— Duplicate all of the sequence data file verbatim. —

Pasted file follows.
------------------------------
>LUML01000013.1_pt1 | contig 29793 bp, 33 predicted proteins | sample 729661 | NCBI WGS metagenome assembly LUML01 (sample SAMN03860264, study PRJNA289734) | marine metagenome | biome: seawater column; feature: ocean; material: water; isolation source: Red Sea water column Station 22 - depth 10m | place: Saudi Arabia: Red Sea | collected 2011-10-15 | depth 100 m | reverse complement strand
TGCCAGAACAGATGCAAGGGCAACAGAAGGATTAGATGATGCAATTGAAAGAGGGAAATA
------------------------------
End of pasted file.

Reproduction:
>LUML01000013.1_pt1 | contig 29793 bp, 33 predicted proteins | sample 729661 | NCBI WGS metagenome assembly LUML01 (sample SAMN03860264, study PRJNA289734) | marine metagenome | biome: seawater column; feature: ocean; material: water; isolation source: Red Sea water column Station 22 - depth 10m | place: Saudi Arabia: Red Sea | collected 2011-10-15 | depth 100 m | reverse complement strand
TGCCAGAACAGATGCAAGGGCAACAGAAGGATTAGATGATGCAATTGAAAGAGGGAAATA